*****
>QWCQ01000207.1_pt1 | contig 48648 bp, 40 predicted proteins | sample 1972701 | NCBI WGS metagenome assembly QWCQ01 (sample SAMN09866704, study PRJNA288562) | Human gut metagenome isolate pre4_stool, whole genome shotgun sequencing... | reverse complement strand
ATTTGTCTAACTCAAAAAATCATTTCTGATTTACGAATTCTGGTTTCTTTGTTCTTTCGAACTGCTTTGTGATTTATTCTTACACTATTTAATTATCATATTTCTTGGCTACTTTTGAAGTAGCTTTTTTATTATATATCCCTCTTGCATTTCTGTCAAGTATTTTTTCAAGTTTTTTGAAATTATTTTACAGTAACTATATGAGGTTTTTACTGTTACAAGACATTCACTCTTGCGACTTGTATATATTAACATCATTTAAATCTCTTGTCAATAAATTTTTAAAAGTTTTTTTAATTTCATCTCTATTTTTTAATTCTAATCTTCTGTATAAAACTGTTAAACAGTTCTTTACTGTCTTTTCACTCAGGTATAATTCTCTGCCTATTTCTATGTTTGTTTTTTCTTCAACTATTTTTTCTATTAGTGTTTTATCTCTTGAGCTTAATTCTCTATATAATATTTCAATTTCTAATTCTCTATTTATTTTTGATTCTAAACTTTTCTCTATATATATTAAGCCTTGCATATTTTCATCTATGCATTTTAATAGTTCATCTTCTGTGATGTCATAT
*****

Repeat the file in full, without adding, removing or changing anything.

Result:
>QWCQ01000207.1_pt1 | contig 48648 bp, 40 predicted proteins | sample 1972701 | NCBI WGS metagenome assembly QWCQ01 (sample SAMN09866704, study PRJNA288562) | Human gut metagenome isolate pre4_stool, whole genome shotgun sequencing... | reverse complement strand
ATTTGTCTAACTCAAAAAATCATTTCTGATTTACGAATTCTGGTTTCTTTGTTCTTTCGAACTGCTTTGTGATTTATTCTTACACTATTTAATTATCATATTTCTTGGCTACTTTTGAAGTAGCTTTTTTATTATATATCCCTCTTGCATTTCTGTCAAGTATTTTTTCAAGTTTTTTGAAATTATTTTACAGTAACTATATGAGGTTTTTACTGTTACAAGACATTCACTCTTGCGACTTGTATATATTAACATCATTTAAATCTCTTGTCAATAAATTTTTAAAAGTTTTTTTAATTTCATCTCTATTTTTTAATTCTAATCTTCTGTATAAAACTGTTAAACAGTTCTTTACTGTCTTTTCACTCAGGTATAATTCTCTGCCTATTTCTATGTTTGTTTTTTCTTCAACTATTTTTTCTATTAGTGTTTTATCTCTTGAGCTTAATTCTCTATATAATATTTCAATTTCTAATTCTCTATTTATTTTTGATTCTAAACTTTTCTCTATATATATTAAGCCTTGCATATTTTCATCTATGCATTTTAATAGTTCATCTTCTGTGATGTCATAT